‘Awake, O north wind, and come, thou south;
Blow upon my garden that the spices may flow forth.’ [Song of Solomon]
Autumn is a season of nuance, subtle ambiguity, blazing contradiction, and ultimately, simple nostalgia. What if you could distill all of the complexity of our beloved penultimate season into a fragrance? A fragrance that might linger beyond us, as if to say:
“I was here.”
Some claim it has been done; perfumeries tout their autumn inspired creations as heady with ‘floral and wood notes, base notes of diamond dust and melancholy’; Jo Malone’s Wood Sage & Sea Salt Cologne smells of ‘brisk windswept walks along the coast, trees and cinnamon’, and DKNY City Lights promises ‘a dry down of warm musk and spicy cardamom’.
If autumn was a perfume that I might devise from personal experience, it would open with a fresh burst of vibrant top notes, spiced with sharp, zinnia-like warmth, followed by a wistful sub-text of aromas that bring to mind Aunt Flo’s dill pickles and Grandma’s sweet chow chow. Subtle dark notes would then follow at their leisure; they hint of melancholy, rise slowly in the heart in old Tennysonian rhythms, and linger long in shadow as do the deep perfumes of ancient forests.
If autumn was a perfume that was also a poem, we would surely choose to lose ourselves in Paradise Lost, the most lushly evocative poetic imagery to come from the pen of John Milton.
‘Now gentle gales,
Fanning their odoriferous wings, dispense
Native perfumes, and whisper whence they stole
Those balmy spoils.’ (Paradise Lost; Book IV)
The actual word ‘fragrance’ was created by Milton. Yes, really. Even the description of Milton’s linguistic prowess brings a new word to our vocabulary: neologist.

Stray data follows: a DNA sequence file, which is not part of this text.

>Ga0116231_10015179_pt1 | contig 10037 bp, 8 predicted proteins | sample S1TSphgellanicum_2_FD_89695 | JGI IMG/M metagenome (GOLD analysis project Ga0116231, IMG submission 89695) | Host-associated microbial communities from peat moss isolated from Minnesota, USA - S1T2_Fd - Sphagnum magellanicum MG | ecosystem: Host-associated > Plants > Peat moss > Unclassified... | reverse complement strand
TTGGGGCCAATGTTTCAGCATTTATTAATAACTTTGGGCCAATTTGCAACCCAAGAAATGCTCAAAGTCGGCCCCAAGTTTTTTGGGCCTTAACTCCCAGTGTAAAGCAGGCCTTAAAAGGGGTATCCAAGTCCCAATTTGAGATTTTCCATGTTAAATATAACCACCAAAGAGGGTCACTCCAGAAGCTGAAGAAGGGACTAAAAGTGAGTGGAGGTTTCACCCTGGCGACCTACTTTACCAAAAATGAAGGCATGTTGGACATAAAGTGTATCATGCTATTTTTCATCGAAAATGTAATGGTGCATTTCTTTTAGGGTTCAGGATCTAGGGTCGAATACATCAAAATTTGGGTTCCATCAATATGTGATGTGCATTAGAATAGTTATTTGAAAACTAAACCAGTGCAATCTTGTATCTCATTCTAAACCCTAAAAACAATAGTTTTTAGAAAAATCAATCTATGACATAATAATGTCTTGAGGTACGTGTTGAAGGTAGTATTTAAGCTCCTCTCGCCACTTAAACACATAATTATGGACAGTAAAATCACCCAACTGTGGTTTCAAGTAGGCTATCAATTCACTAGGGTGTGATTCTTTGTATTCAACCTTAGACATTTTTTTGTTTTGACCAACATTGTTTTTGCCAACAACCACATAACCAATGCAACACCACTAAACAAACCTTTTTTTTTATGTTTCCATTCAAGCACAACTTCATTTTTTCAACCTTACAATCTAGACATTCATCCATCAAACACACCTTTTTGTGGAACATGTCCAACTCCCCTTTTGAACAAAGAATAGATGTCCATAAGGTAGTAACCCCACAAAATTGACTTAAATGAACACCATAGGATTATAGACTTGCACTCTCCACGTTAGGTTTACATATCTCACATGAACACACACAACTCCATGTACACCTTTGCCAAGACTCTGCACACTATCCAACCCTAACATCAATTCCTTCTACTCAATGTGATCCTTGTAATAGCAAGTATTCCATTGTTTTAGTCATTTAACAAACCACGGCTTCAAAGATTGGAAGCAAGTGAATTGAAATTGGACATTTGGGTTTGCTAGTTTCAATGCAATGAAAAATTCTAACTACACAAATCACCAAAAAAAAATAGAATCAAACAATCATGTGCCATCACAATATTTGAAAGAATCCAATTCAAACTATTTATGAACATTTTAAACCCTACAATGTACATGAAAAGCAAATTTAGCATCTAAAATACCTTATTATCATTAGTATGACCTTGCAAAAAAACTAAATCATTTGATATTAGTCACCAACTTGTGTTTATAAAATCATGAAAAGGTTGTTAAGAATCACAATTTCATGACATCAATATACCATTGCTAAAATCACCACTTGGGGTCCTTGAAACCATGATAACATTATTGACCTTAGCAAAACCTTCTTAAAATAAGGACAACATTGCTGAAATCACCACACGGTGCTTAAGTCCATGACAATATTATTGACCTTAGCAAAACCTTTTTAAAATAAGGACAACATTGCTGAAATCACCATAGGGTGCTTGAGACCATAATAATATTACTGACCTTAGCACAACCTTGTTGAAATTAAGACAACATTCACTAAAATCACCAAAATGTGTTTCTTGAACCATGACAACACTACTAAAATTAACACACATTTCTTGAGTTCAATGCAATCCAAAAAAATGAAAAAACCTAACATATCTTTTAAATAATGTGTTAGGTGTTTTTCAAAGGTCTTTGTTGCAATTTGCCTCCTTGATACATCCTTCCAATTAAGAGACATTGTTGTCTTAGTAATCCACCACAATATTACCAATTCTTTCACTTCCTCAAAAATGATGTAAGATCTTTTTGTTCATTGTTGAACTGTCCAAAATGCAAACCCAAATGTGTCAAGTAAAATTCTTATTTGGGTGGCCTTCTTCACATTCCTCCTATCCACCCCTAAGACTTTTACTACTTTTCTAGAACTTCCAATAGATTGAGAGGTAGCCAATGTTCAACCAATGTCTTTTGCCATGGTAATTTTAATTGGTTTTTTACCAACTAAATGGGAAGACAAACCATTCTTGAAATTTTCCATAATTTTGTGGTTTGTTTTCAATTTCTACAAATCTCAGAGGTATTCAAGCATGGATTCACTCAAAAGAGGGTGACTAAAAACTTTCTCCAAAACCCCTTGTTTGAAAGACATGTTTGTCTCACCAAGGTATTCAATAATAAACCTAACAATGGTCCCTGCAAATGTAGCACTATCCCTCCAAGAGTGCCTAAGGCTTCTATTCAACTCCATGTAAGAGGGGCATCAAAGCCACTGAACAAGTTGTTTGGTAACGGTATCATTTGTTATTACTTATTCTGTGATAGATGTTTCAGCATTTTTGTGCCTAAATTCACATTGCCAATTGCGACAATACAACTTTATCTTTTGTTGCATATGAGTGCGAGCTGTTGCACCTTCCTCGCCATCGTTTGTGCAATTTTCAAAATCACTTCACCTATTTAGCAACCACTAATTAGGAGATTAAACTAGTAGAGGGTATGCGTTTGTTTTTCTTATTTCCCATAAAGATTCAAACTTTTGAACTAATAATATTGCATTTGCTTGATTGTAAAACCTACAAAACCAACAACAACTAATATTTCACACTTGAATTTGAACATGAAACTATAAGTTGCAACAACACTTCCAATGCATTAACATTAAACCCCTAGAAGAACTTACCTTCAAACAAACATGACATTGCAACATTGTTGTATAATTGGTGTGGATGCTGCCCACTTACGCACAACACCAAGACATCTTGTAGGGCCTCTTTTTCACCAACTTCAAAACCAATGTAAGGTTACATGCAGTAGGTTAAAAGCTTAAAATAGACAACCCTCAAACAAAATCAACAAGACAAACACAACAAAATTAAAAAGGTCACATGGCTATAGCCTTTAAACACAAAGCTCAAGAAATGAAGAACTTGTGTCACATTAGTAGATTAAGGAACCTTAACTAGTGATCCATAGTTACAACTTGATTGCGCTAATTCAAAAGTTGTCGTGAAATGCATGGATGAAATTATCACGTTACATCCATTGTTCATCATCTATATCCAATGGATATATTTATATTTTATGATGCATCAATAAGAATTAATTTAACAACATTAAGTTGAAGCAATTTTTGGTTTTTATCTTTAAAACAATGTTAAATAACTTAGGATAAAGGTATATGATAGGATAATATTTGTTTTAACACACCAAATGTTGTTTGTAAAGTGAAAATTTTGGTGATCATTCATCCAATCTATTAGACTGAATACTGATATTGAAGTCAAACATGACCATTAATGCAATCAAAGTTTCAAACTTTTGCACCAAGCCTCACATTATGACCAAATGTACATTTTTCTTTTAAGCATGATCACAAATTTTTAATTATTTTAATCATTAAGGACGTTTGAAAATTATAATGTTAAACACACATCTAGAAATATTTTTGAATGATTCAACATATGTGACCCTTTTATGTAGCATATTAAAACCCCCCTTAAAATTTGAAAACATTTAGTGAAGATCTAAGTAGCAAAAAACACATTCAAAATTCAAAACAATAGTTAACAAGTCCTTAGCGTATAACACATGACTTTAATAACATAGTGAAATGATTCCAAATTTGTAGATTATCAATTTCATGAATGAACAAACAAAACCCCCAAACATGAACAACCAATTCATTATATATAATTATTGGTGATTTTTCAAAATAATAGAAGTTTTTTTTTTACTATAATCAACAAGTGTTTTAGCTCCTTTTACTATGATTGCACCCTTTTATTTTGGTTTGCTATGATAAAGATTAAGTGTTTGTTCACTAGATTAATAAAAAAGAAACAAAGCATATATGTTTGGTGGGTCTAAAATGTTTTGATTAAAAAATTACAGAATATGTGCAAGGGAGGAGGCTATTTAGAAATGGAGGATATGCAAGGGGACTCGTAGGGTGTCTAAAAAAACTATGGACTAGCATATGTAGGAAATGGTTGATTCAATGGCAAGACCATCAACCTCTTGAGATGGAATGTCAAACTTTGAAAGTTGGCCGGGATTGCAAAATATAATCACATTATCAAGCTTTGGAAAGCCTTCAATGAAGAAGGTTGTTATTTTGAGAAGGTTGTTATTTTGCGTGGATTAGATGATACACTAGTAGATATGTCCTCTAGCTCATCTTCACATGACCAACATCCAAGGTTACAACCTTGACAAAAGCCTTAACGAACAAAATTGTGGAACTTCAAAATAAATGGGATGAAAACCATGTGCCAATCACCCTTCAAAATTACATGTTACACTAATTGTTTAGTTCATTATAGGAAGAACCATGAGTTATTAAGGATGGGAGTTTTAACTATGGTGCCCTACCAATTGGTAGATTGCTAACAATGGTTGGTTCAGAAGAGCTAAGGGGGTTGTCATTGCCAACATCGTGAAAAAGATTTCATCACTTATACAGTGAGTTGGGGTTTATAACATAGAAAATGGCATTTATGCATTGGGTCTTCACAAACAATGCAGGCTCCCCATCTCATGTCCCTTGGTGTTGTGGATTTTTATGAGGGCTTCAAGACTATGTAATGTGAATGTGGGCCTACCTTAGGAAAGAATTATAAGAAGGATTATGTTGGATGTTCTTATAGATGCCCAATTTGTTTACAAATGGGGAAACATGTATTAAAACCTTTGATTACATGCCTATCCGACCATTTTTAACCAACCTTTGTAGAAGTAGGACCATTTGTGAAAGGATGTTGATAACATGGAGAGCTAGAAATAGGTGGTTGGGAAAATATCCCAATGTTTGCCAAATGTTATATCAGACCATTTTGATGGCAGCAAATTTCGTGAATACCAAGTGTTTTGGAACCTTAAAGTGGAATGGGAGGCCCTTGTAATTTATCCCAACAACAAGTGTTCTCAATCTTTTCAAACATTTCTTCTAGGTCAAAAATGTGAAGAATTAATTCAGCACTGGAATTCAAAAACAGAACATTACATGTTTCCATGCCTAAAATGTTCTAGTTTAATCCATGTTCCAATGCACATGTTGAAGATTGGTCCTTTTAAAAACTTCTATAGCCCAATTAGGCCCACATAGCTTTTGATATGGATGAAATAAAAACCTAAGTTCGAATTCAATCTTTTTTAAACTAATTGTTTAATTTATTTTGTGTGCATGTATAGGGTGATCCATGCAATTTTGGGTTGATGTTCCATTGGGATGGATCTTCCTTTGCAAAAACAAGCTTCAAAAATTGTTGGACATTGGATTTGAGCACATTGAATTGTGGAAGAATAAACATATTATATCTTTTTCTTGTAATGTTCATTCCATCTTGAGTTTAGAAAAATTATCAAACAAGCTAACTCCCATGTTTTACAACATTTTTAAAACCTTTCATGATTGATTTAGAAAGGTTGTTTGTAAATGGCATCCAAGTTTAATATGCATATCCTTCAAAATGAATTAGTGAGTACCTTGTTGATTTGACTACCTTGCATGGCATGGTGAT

According to John Crace of ‘The Guardian’ :
‘Milton is responsible for introducing some 630 words to the English language, making him the country’s greatest neologist, ahead of Ben Jonson with 558, John Donne with 342 and Shakespeare with 229.’
[For further on this, see The Curious Word for one of his creations that didn’t stand the test of time]
Besides the necessity of creating new words that could express the power of his genius, Milton infused animate life into words that were already in existence but languishing in obscurity—words such as odoriferous and ambrosial. He also coined the evocative phrase ‘roseate dews’, used in tandem with ‘breath of morn’.
For Milton, all parts of the day in Paradise emitted fragrance. When he wrote Paradise Lost, he was blind, and therefore his other senses became heightened. From those aforementioned roseate dews of morning to the ambrosial night of wafting scents, his prose has so many allusions to fragrance that the effect is thrillingly sensuous. By the way, that is another word creation of Milton: sensuous.